There are many “Holy Grails” in the world of music ranging from places where important works were first premiered to the instruments upon which they were composed to the autograph scores themselves. But there’s also a little corner of intense musical interest in an ensemble that was probably more fashionable than formidable in their musical skills -- yet unsurpassed in their courage and dedication to duty. I am speaking, of course, of Wallace Hartley and his bandmates aboard the R.M.S. Titanic on that cold and fateful night in the North Atlantic a hundred years ago.
Now comes word that Hartley’s violin was not only recovered along with his body (in a valise strapped to his chest) but that the violin in question has -- after seven years of testing and intense research -- been positively identified and is about to go on display in Belfast, Ireland where the ill-fated vessel was built.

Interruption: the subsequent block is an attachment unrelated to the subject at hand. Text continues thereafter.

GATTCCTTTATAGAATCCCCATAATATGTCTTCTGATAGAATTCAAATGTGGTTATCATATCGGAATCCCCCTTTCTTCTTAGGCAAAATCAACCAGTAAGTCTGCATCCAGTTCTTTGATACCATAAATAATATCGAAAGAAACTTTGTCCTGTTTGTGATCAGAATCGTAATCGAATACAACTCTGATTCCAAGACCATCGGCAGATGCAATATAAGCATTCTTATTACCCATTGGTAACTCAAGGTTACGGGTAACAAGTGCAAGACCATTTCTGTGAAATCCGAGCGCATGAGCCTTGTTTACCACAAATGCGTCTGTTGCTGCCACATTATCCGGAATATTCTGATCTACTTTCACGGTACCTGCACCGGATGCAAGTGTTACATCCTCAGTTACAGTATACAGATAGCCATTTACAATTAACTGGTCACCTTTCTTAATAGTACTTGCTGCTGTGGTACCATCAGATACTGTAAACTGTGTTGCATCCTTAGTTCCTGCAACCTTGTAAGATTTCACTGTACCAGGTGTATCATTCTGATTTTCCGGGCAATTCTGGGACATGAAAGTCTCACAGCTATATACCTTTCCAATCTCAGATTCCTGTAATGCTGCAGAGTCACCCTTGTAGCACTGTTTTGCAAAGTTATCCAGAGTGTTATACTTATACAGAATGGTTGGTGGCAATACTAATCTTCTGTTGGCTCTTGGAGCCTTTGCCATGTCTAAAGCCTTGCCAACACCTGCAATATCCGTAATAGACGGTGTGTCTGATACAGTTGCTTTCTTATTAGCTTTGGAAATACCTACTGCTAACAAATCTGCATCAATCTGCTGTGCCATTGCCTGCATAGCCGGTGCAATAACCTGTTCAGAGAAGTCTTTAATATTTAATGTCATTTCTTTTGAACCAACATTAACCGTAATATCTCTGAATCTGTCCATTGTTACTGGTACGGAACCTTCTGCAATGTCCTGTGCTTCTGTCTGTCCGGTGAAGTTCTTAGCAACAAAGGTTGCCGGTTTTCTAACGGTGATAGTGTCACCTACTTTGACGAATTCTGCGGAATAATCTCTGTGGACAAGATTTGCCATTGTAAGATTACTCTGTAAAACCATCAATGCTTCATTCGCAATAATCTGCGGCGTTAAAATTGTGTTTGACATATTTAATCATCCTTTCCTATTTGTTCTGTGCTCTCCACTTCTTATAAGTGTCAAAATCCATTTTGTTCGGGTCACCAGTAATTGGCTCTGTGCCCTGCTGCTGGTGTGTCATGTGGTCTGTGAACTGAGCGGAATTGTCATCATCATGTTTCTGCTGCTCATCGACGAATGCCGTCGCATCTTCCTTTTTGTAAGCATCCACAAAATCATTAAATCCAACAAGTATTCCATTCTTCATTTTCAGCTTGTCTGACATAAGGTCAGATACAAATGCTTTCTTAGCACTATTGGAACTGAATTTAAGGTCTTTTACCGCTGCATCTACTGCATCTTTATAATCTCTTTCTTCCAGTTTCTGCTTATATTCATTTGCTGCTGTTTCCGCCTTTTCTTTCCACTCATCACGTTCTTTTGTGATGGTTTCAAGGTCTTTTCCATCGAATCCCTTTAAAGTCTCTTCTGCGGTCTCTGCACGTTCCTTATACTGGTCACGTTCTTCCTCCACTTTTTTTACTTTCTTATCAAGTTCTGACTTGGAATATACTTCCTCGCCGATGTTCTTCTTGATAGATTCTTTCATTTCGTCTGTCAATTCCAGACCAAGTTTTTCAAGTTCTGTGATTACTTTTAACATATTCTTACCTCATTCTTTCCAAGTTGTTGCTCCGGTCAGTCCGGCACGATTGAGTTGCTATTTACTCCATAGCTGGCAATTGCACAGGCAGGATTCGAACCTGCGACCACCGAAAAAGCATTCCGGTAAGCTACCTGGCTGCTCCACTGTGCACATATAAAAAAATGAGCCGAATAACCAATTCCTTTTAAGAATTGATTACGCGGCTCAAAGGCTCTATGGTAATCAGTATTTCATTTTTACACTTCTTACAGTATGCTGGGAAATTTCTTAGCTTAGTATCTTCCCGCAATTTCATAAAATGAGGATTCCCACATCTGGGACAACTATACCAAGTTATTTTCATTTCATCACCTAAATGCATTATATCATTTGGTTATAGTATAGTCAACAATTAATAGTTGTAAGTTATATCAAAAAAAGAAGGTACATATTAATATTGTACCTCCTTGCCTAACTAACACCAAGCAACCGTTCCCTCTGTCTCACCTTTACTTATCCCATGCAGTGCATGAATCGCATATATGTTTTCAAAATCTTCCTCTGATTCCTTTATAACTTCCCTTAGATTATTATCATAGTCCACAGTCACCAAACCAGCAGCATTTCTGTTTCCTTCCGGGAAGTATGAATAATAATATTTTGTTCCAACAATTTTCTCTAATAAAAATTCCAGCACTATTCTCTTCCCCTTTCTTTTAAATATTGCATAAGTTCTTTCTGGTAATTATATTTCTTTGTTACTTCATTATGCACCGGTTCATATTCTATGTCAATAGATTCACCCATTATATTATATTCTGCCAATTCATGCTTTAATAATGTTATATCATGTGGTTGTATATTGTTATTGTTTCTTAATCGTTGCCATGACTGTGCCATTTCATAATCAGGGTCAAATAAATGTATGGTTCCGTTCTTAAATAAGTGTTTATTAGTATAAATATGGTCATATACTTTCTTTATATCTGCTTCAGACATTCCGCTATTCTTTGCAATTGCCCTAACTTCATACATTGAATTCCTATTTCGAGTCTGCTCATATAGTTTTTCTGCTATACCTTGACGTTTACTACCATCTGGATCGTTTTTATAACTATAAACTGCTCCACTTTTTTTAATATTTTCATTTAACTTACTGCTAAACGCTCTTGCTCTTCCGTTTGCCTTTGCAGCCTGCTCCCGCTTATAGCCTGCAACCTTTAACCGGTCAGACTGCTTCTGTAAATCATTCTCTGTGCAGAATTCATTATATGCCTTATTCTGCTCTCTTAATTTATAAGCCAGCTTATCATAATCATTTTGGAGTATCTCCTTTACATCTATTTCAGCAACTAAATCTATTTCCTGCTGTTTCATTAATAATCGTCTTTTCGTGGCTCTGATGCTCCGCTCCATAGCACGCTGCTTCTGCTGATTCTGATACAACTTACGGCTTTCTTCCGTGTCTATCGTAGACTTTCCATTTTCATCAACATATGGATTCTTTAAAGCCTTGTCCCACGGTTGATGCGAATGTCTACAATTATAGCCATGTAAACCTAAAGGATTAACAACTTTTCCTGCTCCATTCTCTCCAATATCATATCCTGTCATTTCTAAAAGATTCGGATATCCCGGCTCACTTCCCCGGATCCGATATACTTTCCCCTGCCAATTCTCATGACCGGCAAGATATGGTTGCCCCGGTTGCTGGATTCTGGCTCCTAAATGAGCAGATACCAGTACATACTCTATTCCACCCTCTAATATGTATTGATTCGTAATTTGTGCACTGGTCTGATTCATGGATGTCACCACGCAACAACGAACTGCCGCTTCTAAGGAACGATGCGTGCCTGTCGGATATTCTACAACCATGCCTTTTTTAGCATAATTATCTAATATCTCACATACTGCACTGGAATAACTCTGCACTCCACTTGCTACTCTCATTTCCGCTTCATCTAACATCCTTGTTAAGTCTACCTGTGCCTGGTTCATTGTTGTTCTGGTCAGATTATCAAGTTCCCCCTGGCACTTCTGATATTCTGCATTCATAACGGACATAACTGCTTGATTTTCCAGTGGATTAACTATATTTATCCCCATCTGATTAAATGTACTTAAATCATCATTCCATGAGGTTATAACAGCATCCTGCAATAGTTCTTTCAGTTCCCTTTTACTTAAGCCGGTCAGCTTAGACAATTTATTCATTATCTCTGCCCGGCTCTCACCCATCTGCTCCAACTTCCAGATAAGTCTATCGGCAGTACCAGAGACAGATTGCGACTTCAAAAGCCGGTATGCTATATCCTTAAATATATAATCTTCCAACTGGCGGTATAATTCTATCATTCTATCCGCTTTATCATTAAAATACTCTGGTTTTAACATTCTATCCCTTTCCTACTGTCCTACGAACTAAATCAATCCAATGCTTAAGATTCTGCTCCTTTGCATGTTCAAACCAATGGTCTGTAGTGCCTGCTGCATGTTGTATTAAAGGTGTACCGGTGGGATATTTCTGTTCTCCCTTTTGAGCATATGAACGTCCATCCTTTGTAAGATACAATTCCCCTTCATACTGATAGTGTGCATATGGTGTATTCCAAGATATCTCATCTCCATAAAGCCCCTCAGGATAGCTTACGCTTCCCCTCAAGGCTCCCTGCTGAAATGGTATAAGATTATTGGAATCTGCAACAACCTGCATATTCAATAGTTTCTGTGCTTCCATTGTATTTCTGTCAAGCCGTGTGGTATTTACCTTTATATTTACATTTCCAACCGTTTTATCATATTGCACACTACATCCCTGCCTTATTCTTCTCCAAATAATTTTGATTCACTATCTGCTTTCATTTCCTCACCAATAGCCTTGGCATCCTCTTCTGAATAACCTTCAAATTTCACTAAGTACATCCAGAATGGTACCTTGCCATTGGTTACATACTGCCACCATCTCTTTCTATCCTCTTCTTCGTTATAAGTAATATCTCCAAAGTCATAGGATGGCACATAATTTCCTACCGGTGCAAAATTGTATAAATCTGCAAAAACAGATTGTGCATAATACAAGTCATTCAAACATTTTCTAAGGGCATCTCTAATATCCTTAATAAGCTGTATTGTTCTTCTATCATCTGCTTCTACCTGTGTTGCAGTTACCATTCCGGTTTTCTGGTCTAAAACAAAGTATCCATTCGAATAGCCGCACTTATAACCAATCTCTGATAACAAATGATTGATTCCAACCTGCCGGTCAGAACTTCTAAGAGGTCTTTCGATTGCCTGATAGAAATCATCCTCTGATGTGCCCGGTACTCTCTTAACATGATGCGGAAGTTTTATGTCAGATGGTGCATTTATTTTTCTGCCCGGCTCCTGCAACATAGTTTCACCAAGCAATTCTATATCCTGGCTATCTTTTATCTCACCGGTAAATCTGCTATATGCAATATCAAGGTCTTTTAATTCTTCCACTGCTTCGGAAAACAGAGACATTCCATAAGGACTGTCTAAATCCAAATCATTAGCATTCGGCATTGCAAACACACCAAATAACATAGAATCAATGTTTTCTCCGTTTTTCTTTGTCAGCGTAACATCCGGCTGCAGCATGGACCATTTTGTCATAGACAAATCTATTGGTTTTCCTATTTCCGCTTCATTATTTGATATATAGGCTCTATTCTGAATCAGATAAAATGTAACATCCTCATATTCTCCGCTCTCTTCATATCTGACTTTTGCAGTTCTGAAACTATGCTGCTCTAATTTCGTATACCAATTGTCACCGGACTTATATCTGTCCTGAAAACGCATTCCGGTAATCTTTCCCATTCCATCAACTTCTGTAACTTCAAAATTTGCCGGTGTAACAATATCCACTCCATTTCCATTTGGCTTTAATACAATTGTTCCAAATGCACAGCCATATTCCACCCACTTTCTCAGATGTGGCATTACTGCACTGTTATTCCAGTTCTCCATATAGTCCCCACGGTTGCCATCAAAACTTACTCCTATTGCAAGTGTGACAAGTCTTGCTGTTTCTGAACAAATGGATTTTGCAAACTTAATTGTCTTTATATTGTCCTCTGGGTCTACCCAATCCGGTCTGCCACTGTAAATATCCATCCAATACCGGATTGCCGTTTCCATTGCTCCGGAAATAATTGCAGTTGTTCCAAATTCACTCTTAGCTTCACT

In a tale reminiscent of “The Red Violin,” Hartley’s instrument went first to his grieving fiancee, then wound up in the hands of the Salvation Army, and on from there before it’s origins began to be seriously investigated. Read the whole story from CBC News (who also provided the photo) right here.
Trivia question: Do you know why the ship was called the “R.M.S.” Titanic? The answer is in the mail.
Suzanne Calvin, Manager/Director Media & PR